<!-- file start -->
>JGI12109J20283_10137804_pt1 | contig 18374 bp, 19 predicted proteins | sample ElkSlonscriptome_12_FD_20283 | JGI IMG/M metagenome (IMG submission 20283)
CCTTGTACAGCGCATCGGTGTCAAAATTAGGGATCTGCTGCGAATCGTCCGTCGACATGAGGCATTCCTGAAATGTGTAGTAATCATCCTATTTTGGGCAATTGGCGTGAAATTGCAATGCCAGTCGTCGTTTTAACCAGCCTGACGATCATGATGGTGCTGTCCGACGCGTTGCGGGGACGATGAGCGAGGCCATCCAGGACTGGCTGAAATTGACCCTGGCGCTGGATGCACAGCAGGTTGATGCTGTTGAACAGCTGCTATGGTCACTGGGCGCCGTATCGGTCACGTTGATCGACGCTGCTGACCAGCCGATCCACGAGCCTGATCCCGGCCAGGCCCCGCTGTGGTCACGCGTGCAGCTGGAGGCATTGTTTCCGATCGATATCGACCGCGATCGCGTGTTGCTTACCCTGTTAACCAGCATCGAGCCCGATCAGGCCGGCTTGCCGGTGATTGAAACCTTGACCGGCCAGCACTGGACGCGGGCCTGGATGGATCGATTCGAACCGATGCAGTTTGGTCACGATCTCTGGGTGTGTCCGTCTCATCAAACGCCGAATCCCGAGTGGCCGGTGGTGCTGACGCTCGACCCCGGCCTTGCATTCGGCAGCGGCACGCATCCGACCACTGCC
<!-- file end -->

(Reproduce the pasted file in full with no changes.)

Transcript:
>JGI12109J20283_10137804_pt1 | contig 18374 bp, 19 predicted proteins | sample ElkSlonscriptome_12_FD_20283 | JGI IMG/M metagenome (IMG submission 20283)
CCTTGTACAGCGCATCGGTGTCAAAATTAGGGATCTGCTGCGAATCGTCCGTCGACATGAGGCATTCCTGAAATGTGTAGTAATCATCCTATTTTGGGCAATTGGCGTGAAATTGCAATGCCAGTCGTCGTTTTAACCAGCCTGACGATCATGATGGTGCTGTCCGACGCGTTGCGGGGACGATGAGCGAGGCCATCCAGGACTGGCTGAAATTGACCCTGGCGCTGGATGCACAGCAGGTTGATGCTGTTGAACAGCTGCTATGGTCACTGGGCGCCGTATCGGTCACGTTGATCGACGCTGCTGACCAGCCGATCCACGAGCCTGATCCCGGCCAGGCCCCGCTGTGGTCACGCGTGCAGCTGGAGGCATTGTTTCCGATCGATATCGACCGCGATCGCGTGTTGCTTACCCTGTTAACCAGCATCGAGCCCGATCAGGCCGGCTTGCCGGTGATTGAAACCTTGACCGGCCAGCACTGGACGCGGGCCTGGATGGATCGATTCGAACCGATGCAGTTTGGTCACGATCTCTGGGTGTGTCCGTCTCATCAAACGCCGAATCCCGAGTGGCCGGTGGTGCTGACGCTCGACCCCGGCCTTGCATTCGGCAGCGGCACGCATCCGACCACTGCC